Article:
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Yes, her name is Mrs. Bread. We're not sure why, either. Did Henry James throw this name in The American as a joke? A baguette joke?
Unfortunately, the estimable Mr. James is dead, so we'll never get to ask.
Mrs. Bread's hair is full of secrets. Even though Newman refers to her as "queer old Mrs. Bread," he can't help but think that she looks "as if she knows secrets" (21.2).
Even Mrs. Bread confirms Newman's suspicions when she confides that she "knows at least too much, sir" (21.8).
Pro-tip: don't mess with anyone with the last name "Bread."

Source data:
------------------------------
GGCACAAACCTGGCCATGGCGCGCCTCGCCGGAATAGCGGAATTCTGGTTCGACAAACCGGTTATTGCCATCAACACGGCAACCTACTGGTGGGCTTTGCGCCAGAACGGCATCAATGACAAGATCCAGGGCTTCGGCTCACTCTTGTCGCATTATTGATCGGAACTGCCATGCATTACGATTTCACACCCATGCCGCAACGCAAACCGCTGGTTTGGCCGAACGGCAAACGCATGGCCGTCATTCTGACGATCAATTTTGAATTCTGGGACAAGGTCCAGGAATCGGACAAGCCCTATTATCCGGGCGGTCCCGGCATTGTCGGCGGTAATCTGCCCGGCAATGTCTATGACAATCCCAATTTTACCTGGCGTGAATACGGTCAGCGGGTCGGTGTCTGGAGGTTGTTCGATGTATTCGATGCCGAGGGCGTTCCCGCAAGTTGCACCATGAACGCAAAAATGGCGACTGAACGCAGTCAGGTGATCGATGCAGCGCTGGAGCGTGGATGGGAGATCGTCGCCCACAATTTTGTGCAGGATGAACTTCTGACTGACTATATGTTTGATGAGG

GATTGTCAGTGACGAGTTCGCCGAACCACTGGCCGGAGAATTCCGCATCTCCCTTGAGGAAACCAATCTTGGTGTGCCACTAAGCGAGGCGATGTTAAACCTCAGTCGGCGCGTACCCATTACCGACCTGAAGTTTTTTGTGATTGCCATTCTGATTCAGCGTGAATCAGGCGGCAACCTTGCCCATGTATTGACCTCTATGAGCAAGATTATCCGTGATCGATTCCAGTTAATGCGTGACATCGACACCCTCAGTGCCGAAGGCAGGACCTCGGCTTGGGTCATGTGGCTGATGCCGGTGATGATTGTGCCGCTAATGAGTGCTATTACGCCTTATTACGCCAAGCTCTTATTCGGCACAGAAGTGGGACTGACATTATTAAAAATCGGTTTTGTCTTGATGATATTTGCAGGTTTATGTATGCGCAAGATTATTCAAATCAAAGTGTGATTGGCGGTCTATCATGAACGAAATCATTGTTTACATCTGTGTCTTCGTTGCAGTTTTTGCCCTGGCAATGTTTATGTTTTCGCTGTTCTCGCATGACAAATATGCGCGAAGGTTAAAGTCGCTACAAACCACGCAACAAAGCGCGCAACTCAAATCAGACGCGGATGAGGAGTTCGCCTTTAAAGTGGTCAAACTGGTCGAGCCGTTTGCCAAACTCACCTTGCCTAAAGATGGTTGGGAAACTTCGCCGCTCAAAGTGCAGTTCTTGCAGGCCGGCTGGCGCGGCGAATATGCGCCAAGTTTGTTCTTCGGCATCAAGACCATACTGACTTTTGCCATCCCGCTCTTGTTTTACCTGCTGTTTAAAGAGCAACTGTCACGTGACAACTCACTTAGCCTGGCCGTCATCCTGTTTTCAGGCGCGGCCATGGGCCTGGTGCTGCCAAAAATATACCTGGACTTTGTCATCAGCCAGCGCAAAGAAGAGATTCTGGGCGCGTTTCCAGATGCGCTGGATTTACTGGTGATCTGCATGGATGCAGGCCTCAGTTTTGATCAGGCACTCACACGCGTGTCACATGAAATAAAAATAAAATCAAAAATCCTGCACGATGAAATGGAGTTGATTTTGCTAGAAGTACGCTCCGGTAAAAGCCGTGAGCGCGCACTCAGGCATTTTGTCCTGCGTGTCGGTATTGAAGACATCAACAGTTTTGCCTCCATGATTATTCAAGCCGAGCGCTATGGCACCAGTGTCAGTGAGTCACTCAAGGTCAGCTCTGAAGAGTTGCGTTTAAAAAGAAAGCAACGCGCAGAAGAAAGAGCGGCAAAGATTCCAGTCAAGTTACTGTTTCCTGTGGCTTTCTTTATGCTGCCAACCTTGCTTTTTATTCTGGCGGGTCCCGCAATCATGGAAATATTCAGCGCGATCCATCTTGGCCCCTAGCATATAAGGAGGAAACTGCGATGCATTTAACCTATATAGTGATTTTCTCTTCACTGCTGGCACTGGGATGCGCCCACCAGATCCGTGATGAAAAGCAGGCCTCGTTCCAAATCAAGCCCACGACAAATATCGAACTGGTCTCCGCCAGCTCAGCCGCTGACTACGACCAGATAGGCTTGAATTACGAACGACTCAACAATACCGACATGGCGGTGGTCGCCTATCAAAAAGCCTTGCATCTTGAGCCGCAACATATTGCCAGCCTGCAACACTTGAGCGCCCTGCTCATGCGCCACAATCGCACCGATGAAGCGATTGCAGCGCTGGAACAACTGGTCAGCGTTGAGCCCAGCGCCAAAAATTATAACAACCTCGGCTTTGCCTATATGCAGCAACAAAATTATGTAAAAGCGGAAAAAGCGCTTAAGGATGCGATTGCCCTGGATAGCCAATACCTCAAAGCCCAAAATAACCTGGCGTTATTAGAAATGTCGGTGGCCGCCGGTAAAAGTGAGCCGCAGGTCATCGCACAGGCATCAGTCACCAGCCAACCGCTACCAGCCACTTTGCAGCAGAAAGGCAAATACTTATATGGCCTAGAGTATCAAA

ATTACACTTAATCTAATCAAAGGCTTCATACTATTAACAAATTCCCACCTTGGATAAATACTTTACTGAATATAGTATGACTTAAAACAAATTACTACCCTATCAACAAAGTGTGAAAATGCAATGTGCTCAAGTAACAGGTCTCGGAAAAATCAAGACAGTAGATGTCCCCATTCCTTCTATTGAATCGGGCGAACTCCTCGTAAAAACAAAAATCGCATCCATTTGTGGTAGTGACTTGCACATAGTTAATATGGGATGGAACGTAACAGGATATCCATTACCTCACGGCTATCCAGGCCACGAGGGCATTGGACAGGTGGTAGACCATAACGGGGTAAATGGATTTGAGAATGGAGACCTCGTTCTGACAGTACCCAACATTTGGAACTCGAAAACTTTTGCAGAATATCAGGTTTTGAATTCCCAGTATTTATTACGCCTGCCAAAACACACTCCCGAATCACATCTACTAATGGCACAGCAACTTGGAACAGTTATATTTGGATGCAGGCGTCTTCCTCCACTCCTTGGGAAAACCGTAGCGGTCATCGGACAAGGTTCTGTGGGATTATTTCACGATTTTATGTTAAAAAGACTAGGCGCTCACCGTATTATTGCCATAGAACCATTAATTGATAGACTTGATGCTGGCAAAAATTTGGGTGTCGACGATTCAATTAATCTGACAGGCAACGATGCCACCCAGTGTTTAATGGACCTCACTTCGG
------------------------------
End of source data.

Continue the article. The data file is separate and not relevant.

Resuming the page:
So just how aware are the Bellegardes that Mrs. Bread holds the key to their fate? They're suspicious enough to keep her as a servant for years, despite the fact that she only likes Claire. After all, you don't lurk in hallways and at doors for years without picking up some metaphorical dirty laundry. (As well as literal dirty laundry. She's a servant, after all.)
Despite the fact that Mrs. Bread spills the beans to Newman, her loyalty for all those years is pretty dang impressive. Although she disapproves of the Bellegardes, she doesn't share the incriminating note with anyone.
We think she's bound and determined to protect Claire at all costs, even if it means holding onto precious information. When Claire's out of the picture, Mrs. Bread feels like she's finally released from her bonds. Just call her Dobby the House Elf.